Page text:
The EU AI Act is still on track to become law. When that happens is an open-question. The European Parliament is expected to vote on the AI Act at the end of March. However, there are multiple contentious discussions that may delay progress - the definition of AI systems, which systems should be classed as High-Risk, and how to regulate for general purpose AI systems, being just a few.

Organisations looking to develop, deploy, procure and sell AI systems need to consider how to navigate the AI Act. That applies to organisations inside and outside the EU. Navigating the EU AI Act is not straightforward - the Act is nearly 150 pages long with multiple areas that are (or some may argue, could be) open to interpretation.

We have published a one-page flowchart decision-tree to help navigate the AI Act. It identifies the key decisions to be considered and references the relevant sections of the AI Act's latest draft. Of course, users should consult the latest version of the AI Act and seek legal advice on how the AI Act applies to their specific circumstances. But we hope the flowchart is a useful starting-point for structuring how they approach the AI Act and identifying areas for further discussion.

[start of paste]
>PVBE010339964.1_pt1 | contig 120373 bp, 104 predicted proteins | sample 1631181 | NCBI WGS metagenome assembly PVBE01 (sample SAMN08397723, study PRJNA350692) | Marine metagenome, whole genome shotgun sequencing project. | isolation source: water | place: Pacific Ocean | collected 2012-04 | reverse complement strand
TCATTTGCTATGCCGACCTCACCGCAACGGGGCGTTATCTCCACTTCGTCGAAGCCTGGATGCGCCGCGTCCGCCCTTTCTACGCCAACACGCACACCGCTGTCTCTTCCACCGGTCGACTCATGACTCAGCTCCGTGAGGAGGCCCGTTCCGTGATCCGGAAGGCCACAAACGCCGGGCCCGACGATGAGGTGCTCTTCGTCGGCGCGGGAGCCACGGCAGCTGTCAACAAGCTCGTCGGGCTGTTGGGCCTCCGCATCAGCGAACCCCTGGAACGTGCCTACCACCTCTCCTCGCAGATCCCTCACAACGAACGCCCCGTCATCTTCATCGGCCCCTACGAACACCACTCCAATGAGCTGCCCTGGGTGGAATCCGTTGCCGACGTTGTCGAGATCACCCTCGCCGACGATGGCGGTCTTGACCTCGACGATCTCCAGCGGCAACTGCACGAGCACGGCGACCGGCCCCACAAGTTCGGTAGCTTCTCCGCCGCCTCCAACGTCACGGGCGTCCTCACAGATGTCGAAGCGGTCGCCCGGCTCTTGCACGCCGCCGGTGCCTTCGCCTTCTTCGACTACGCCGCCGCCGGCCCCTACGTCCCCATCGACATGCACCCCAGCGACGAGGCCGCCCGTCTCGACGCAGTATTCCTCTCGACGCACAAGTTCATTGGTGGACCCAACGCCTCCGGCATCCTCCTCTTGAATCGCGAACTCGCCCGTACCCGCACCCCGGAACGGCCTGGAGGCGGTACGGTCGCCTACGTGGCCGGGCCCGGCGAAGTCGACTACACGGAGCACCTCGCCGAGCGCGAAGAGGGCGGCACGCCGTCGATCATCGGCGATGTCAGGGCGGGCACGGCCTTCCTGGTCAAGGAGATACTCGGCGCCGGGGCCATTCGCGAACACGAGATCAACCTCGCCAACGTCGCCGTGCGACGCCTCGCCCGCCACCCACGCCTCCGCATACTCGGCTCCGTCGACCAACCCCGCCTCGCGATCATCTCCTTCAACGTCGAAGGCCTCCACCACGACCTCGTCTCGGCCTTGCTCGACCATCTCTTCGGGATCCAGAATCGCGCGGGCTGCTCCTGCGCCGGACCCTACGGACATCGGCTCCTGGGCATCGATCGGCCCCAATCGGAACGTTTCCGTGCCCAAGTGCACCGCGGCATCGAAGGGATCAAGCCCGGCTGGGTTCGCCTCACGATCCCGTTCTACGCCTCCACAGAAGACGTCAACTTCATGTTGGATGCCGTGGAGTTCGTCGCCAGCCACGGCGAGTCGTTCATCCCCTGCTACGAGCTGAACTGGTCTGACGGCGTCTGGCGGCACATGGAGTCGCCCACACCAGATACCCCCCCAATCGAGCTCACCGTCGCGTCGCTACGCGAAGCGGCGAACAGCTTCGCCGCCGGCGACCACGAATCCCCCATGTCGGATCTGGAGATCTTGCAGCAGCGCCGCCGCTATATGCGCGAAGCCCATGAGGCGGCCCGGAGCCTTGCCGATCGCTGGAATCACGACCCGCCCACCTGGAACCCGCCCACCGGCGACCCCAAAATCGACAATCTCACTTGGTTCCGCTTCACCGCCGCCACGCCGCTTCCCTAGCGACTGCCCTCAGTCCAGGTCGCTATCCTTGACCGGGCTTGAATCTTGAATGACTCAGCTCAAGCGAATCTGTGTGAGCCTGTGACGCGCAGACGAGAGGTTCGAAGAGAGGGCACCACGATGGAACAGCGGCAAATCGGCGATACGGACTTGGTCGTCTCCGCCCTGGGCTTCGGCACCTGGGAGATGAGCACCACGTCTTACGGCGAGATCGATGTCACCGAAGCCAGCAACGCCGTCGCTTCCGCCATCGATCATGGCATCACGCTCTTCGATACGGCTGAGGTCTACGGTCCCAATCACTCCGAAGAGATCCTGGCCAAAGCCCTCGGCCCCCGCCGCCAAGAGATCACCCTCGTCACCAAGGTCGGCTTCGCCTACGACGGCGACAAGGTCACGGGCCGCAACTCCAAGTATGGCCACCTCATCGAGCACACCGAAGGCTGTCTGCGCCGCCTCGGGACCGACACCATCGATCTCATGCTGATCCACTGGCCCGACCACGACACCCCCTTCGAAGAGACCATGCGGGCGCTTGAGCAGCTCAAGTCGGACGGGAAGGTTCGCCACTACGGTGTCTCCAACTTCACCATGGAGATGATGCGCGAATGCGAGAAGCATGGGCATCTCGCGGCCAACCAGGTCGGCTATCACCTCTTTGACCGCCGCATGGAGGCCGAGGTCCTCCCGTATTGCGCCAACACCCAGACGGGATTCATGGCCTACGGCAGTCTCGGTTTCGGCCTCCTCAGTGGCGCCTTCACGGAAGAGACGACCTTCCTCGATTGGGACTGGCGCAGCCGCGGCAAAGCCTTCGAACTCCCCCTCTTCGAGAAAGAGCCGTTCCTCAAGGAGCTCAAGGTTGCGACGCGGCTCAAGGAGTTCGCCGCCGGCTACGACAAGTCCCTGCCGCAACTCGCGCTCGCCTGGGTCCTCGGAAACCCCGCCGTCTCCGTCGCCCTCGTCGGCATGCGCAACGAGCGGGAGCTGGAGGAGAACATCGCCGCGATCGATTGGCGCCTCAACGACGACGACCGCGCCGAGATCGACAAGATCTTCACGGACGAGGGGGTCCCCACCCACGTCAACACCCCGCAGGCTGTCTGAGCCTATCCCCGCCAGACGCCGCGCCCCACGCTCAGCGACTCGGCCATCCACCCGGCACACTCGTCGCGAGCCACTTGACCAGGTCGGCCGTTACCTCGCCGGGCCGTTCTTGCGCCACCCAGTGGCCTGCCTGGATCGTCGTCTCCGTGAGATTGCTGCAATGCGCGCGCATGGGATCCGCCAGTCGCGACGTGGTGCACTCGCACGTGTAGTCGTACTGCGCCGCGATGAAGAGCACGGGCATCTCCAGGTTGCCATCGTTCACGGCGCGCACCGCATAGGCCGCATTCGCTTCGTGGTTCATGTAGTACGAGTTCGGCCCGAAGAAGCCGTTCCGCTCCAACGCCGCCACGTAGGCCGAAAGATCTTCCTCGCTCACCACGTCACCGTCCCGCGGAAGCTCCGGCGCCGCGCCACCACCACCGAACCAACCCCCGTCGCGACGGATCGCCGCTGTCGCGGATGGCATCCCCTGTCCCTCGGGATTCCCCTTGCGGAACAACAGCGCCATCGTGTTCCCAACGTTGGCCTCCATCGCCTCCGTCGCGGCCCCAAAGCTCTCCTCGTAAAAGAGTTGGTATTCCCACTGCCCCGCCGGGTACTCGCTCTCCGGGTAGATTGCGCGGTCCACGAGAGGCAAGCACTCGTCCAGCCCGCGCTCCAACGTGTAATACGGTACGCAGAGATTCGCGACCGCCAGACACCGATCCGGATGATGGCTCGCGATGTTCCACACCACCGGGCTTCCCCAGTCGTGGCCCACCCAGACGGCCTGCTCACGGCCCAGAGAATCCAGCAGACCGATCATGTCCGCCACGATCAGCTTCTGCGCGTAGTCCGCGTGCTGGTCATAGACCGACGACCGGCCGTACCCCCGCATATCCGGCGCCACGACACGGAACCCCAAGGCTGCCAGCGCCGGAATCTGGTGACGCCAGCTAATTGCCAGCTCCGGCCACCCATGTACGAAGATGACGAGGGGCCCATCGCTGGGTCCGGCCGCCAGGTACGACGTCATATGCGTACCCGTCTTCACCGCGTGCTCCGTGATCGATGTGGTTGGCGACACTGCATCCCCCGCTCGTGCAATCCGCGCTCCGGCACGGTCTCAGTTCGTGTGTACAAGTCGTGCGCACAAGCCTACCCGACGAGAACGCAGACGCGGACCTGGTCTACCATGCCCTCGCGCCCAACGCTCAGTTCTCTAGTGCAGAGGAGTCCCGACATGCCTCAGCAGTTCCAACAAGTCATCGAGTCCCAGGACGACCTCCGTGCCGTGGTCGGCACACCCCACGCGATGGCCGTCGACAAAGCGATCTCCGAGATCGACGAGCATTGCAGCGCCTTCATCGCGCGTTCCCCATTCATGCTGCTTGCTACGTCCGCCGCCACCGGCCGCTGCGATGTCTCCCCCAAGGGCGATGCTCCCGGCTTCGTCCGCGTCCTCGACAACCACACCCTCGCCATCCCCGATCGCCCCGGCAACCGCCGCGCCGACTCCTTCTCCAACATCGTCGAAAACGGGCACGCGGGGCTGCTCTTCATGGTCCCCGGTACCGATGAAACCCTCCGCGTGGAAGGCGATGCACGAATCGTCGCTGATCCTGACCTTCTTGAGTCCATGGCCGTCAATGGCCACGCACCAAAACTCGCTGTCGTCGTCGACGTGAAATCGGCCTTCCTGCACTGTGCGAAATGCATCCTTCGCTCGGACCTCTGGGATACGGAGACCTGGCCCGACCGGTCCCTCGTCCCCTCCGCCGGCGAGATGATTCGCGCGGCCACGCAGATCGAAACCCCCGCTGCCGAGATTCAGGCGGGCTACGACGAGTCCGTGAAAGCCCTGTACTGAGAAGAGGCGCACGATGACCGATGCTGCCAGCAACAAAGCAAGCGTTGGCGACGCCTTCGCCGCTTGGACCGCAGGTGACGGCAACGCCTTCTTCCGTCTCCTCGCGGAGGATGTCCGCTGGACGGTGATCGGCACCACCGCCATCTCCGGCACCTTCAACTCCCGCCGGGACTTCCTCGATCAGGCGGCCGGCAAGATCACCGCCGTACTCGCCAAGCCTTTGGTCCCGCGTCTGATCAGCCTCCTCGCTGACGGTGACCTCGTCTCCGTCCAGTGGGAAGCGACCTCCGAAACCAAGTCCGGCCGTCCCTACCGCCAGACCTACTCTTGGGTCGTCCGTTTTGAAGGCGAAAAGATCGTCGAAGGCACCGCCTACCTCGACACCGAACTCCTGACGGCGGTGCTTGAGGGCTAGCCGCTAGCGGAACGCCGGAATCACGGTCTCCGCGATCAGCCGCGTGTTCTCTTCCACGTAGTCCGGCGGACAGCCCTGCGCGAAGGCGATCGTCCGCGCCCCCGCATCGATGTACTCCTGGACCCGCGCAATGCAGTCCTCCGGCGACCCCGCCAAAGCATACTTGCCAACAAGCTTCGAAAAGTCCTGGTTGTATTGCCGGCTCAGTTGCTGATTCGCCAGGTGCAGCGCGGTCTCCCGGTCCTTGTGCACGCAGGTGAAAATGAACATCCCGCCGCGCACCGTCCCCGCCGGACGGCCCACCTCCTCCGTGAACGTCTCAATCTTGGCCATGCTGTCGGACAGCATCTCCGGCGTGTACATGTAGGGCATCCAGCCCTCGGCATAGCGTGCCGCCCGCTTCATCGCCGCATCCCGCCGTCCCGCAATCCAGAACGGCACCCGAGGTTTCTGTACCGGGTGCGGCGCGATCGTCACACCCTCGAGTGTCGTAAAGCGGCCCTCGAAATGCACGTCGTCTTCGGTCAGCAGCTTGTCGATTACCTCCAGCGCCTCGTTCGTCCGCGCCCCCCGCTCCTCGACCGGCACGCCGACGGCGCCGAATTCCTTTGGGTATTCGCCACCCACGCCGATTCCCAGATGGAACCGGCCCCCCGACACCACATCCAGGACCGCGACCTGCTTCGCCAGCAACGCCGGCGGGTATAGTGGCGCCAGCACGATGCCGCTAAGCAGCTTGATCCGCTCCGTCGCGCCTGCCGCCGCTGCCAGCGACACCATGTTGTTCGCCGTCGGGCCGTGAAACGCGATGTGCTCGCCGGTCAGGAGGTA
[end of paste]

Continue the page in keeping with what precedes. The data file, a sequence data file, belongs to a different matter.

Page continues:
Organisations may find that they have to navigate the EU AI Act as well as regulations in other jurisdictions. How they comply with those regulations (and other relevant laws) may look very different to their approach to complying with the EU AI Act. For example, you can see the different approaches being taken by looking at: a) our one-page visual on anticipated AI regulations in the UK, EU and US, see our horizon scanning (click here); and b) our glossary of existing and anticipated AI definitions in UK and EU regulation, legislation and policy click here.

Engaging with anticipated regulation early is therefore essential; organisations may have to change their business model, product offering, technical processes and, in any event, approach to governance and compliance.

Click here to view the flowchart.